SYDNEY (Reuters) - India are welcome to subject Steve Smith to a bouncer barrage but the batsman is well-equipped to succeed against such strategy, Australia assistant coach Andrew McDonald said on Sunday.
Smith was concussed by a short-pitched delivery from Jofra Archer at Lord's last year and was also bounced out several times by New Zealand speedster Neil Wagner last summer.
The top-ranked test batsman can expect similar treatment from India but McDonald is unfazed by the prospect, pointing out that Smith bounced back from the Lord's concussion with a double century at Old Trafford.
"Even in one-day cricket and T20 cricket, he's been able to score runs with that plan being adopted by opponents," said McDonald.
"So, I don't necessarily see it as a weakness ... they (India) can keep approaching it that way if they want."
Virat Kohli and his men did try it when Australia played three one-day internationals in India earlier this year, and a repeat of the ploy wouldn't surprise.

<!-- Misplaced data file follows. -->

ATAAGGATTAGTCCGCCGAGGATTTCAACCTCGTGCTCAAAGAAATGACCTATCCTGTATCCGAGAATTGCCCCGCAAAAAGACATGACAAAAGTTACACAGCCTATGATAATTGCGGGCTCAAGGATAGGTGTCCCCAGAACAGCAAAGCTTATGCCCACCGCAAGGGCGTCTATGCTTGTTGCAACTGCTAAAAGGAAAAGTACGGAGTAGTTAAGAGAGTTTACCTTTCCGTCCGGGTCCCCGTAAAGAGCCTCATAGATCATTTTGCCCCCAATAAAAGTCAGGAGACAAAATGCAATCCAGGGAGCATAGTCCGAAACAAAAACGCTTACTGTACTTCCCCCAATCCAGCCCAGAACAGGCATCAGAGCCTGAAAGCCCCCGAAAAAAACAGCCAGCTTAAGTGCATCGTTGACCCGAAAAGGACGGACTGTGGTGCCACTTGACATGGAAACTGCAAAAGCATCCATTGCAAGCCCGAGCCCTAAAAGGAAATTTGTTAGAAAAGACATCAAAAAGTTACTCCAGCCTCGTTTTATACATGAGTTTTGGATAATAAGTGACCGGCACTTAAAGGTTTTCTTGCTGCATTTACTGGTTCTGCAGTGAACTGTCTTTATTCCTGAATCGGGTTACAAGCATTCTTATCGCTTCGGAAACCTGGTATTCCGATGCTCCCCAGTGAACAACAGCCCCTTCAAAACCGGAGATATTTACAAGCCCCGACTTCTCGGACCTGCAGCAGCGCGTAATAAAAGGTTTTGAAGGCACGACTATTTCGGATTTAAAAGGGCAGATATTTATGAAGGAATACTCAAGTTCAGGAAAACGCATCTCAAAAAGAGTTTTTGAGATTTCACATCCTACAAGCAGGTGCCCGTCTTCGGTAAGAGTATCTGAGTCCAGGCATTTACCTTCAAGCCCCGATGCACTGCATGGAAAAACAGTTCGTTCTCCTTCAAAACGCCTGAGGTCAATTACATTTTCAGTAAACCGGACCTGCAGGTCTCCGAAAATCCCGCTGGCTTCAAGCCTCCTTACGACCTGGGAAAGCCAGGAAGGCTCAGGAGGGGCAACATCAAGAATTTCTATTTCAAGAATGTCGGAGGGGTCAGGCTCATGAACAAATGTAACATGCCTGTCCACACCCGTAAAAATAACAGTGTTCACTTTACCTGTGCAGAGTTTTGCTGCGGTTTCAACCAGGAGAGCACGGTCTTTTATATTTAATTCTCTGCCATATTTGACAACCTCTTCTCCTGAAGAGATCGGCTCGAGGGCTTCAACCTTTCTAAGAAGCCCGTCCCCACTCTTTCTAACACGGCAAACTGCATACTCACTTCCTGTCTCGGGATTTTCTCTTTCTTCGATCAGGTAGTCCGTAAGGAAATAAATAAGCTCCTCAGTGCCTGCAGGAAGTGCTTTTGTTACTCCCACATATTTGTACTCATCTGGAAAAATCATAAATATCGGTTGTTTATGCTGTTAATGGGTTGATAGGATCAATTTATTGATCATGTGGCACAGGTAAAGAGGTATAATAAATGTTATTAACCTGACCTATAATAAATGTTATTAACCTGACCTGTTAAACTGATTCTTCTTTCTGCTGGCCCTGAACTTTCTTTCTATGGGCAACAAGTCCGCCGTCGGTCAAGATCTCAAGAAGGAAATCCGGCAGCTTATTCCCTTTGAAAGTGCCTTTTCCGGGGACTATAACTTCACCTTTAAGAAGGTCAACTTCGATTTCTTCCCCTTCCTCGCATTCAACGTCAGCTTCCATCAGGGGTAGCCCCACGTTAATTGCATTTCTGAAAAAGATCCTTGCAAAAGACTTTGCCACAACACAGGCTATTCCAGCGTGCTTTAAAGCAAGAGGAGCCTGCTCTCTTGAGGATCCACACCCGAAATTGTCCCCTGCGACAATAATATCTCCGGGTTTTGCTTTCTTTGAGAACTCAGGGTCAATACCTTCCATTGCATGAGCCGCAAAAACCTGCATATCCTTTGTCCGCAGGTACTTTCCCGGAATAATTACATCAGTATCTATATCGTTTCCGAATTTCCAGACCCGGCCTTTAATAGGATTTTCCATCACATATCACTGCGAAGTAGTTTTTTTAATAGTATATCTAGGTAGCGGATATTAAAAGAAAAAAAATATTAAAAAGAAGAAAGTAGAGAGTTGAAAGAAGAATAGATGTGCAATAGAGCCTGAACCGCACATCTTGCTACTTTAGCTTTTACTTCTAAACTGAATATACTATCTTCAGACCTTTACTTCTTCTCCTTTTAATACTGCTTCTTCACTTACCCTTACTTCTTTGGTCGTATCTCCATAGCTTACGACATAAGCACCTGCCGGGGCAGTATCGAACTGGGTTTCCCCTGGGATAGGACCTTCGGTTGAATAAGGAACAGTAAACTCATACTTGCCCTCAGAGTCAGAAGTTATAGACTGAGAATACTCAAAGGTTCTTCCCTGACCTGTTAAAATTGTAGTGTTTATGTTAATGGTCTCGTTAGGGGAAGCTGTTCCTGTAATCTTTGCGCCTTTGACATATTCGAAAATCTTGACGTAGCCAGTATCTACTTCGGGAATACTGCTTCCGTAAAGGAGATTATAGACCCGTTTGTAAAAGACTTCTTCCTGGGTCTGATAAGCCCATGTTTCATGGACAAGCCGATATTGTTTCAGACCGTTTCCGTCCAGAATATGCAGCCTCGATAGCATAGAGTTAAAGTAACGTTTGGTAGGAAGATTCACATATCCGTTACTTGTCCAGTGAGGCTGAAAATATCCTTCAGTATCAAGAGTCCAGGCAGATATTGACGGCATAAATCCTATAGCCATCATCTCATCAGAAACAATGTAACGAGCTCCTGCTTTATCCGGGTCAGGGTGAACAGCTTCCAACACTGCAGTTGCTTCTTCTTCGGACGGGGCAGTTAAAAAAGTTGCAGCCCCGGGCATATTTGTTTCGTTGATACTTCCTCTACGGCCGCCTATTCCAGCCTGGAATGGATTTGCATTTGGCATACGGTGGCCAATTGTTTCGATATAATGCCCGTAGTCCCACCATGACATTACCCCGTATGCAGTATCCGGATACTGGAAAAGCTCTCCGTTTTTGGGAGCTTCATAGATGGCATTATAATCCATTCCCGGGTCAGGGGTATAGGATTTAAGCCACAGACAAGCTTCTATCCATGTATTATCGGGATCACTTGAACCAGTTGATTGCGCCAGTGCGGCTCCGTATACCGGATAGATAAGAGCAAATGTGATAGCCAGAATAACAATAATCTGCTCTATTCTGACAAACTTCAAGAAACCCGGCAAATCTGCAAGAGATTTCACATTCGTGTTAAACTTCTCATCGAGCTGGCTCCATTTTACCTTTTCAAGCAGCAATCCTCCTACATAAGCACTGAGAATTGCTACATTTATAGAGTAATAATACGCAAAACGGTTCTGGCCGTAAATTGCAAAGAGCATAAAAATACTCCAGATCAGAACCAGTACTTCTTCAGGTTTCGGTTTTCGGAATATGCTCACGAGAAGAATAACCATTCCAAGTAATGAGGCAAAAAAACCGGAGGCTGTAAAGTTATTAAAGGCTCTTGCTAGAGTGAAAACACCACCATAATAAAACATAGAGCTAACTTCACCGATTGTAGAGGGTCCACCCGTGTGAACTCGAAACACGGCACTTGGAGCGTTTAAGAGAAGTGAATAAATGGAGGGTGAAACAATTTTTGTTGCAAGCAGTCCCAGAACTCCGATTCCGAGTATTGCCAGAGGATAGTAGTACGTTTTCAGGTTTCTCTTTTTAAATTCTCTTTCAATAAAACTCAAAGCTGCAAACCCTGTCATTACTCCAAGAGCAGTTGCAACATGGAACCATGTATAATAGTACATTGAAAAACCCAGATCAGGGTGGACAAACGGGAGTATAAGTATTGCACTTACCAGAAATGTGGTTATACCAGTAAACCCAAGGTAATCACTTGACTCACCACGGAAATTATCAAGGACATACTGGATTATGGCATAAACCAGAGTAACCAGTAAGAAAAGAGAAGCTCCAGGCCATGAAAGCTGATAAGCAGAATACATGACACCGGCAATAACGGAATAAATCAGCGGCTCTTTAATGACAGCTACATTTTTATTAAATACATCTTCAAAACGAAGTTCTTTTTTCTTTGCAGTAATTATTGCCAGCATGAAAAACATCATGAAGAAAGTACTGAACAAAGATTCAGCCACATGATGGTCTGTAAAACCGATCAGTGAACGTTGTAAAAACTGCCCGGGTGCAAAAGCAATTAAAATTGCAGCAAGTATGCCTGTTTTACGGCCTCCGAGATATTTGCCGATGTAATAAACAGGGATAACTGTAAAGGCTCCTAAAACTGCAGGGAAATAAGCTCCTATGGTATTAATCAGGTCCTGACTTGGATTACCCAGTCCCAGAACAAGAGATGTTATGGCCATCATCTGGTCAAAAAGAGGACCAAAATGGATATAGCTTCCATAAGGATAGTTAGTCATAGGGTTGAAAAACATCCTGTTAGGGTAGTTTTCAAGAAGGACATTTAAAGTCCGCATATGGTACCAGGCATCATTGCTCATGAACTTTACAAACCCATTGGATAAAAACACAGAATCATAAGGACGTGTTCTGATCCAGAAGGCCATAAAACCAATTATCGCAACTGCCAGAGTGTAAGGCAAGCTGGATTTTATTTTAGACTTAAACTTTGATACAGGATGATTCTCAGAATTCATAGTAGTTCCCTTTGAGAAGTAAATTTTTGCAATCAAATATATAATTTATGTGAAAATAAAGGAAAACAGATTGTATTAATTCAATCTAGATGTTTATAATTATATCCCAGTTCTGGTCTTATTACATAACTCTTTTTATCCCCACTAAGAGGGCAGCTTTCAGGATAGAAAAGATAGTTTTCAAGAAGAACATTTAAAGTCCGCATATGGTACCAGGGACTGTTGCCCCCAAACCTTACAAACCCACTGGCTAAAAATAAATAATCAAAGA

"It's going to be a tactic a lot of bowling units will use against our top-line batters, especially with four men out in one-day cricket," McDonald said.
"They've used that tactic before and he's (Smith) done well on it before. I'm suggesting that plan hasn't necessarily worked to its full effect."
India and Australia will clash in the first of the three one-day internationals in Sydney on Friday.
They will also play three Twenty20 matches before a four-test series gets underway at Adelaide on Dec. 17.
(Reporting by Amlan Chakraborty in New Delhi; editing by Richard Pullin)